Morocco, many years later

So many things in my life remind me of my grandfather and take me back to the times when I was young and living with him and Granny.

Coming to Morocco, for instance, immediately took me back to 1980 and the cruise we did together to Gibraltar and Morocco, aboard the Portuguese ship Funchal.

It was during Easter holidays and the cruise would last for a week. We first stopped in Gibraltar where I took the usual photo with the monkeys, and then we proceeded to Tangiers – a city I didn’t like, finding it too dirty and the people unfriendly – and to Casablanca. By contrast I found Casablanca a very nice city, quite “European”; but still very much enjoyed the visit to the old quarters with our guide Mustapha, who was very nice and with whom I talked a lot, asking many questions as I have always been of a very curious nature.

While the ship was in Casablanca there were two possible excursions: a half day trip to Rabat, the capital city of Morocco, and a whole day one to Marrakesh, defined as a very exotic city. Maybe because of that – Granddad was always a bit suspicious of things too exotic – or rather because it didn’t require so much time, we decided to go to Rabat and I must say I enjoyed it very much. But the fact that I had missed Marrakesh always remained with me, especially when throughout my life I kept hearing many praises.

We took many photos during that trip and I keep one of Granny and Granddad, taken at a Moroccan market and looking so incredibly young! – still in their early sixties – in my living room and whenever I look at it I remember those incredible days we spent together and their generosity as they always gave us the opportunity to have the most wonderful holidays.

So when last week I knew I would be coming to Marrakesh it was as if I had been waiting all these years to come to this city – it simply had to be.

We were part of a large group if some 25 people, most of which we have known fairly well for some time. Everyone was in a lively mood and as the plane approached the airport I was fascinated by the city I saw below – very uniform square terraced low buildings all in a pinkish colour, that I later learned to be the colour of Marrakesh, as the original buildings used to be made of clay.

We stayed at the magnificent hotel “La Mamounia“, a veritable institution in Marrakesh and one I had heard about many times. And I must say it totally lived up to the expectations – in fact it exceeded them. Even if larger and grander, it reminded of my beloved Savoy and again of how my grandparents took us there every August for what we would always consider the best holidays of our lives.

Again and again small details reminded me of Granddad. When I was brought a cup (rather a small glass) of the delicious Moroccan mint tea, I immediately thought of an episode we always teased him about: as we were walking through the Casablanca medina there was this old toothless man who was sitting at his door smoking and drinking from a small glass; curious as ever, Granddad asked our guide what it was, and somehow the man understood and immediately handed the glass to Granddad inviting him to taste his drink. At first Granddad, who was the most fastidious man alive backed away in disgust, but as Mustapha warned him his refusal would seriously offend the old man, he grudgingly took the glass and had a sip of what Mustapha later explained was mint tea, the traditional Moroccan drink.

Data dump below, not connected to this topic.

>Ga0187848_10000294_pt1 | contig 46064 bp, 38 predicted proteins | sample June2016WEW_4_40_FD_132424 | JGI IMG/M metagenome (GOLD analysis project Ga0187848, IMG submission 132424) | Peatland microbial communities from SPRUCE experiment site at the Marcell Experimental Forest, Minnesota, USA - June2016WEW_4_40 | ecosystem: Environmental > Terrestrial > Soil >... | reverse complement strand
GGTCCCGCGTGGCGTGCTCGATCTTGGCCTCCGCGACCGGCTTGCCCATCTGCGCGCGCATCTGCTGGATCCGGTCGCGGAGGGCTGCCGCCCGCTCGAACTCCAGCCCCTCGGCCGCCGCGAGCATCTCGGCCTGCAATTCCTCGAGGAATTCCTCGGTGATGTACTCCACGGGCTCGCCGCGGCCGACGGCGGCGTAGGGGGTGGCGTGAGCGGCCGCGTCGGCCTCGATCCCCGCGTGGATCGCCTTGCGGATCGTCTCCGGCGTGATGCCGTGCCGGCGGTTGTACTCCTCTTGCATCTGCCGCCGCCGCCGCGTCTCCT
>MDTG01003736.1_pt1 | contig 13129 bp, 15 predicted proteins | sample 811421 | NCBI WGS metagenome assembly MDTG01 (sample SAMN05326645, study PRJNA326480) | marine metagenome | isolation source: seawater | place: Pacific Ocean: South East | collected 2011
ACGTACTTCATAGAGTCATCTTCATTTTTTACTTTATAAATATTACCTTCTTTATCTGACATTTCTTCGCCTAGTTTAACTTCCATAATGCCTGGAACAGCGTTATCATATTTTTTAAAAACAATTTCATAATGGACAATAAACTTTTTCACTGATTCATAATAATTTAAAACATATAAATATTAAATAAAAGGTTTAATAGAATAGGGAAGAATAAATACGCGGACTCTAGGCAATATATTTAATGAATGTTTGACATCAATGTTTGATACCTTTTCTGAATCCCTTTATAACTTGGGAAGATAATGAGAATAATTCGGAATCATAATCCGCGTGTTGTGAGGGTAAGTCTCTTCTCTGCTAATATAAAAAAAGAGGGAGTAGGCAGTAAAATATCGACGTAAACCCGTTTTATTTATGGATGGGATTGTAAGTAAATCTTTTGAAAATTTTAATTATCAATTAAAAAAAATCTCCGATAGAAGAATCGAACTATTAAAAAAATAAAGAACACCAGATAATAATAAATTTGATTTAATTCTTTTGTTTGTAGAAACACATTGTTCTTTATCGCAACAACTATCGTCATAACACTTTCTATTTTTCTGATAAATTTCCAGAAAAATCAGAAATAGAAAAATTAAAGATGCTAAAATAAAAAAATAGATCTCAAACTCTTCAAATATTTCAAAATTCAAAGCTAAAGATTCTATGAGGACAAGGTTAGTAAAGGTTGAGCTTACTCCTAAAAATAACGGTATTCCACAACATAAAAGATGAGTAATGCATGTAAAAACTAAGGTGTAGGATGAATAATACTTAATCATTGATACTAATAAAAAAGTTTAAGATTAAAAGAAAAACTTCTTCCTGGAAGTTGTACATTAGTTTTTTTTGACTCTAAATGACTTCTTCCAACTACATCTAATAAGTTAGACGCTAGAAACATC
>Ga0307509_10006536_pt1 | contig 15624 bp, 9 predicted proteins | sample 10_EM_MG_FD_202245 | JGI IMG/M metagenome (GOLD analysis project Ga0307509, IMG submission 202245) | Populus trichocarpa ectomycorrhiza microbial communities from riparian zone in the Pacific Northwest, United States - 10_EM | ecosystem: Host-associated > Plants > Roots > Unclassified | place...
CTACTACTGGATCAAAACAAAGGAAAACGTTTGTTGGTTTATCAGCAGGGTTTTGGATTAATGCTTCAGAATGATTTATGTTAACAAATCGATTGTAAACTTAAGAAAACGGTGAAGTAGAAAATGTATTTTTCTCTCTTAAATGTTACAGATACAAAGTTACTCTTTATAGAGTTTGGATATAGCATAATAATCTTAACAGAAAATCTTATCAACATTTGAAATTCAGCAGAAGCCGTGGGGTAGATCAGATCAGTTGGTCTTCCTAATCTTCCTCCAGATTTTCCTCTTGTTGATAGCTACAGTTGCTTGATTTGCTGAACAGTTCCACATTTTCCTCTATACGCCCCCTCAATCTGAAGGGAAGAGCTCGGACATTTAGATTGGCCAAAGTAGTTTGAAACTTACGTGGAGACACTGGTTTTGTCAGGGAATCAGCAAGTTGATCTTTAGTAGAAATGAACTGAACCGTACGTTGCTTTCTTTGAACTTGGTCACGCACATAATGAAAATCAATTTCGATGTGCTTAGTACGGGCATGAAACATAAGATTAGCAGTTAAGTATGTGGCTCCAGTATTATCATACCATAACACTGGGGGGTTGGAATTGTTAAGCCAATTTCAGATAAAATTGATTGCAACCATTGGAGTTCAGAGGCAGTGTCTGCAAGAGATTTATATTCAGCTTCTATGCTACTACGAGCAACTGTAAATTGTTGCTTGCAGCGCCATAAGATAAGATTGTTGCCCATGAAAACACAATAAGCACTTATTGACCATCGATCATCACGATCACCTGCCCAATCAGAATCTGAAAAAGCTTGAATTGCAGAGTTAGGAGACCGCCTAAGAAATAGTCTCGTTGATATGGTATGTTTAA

The old man was smiling happily as a Granddad handed the glass back to him and thanked him “merci, merci” and as we walked away he told us the tea was actually quite good, but we teased him about sharing the glass with a man he had never seen in his life and whose cleanliness clearly left much to be desired. But in the end Granddad took it with a great sense of humour and he would be the first to laugh whenever we remembered that episode.

After that I became a fan of mint tea as we all tasted it if course during the rest of our stay. And, unsurprisingly, this week, every time I sat down to enjoy a glass at La Mamounia my thoughts would go back to that day of more than thirty years ago, when I first came across mint tea, although in very different circumstances.

Now on my way back to Lisbon I remember Morocco, in this case Marrakesh, as a place of stark contrasts: the luxury of “La Mamounia” and the restaurants we ate at; the amazing atmosphere of Jemaa el Fnaa square in the evening with snake charmers, stalls selling all kinds of food you could possibly imagine, from olives to snails, sweets and fruit and vegetables, carpets and trinkets, and so on and so on, the narrow streets of the souks and the old medina, dimly lit and looking sinister at some places; the hundreds of motorcycles passing us at incredible speed, carrying families – the father driving, the veiled mother holding a baby, all of them without a helmet ( apparently it is mandatory by law but not enforced) – or women drivers wearing a veil under a helmet ( so strange!); the sexy belly dancers, and the lavish food – of which the spicy salads are undoubtedly the best part of a delicious, tasty gastronomy!

I never heard the five am call to the morning prayer, unlike Nuno and several of our companions, but on the first afternoon, when I was reading on our room’s balcony over the luxuriant garden, I was feeling so relaxed, hearing only the birds singing, and suddenly I heard the sound of the calling – it was like I was in another world, ages away from ours, dangerous yet peaceful, frightening yet appealing, rich and poor, modern and ancient, but incredibly exotic and fascinating. A world of deep contrasts, yet as generous as that smiling old man who one day shared his mint tea with a passing by European tourist, and who would always be remembered as the welcoming face of this incredible country, Morocco.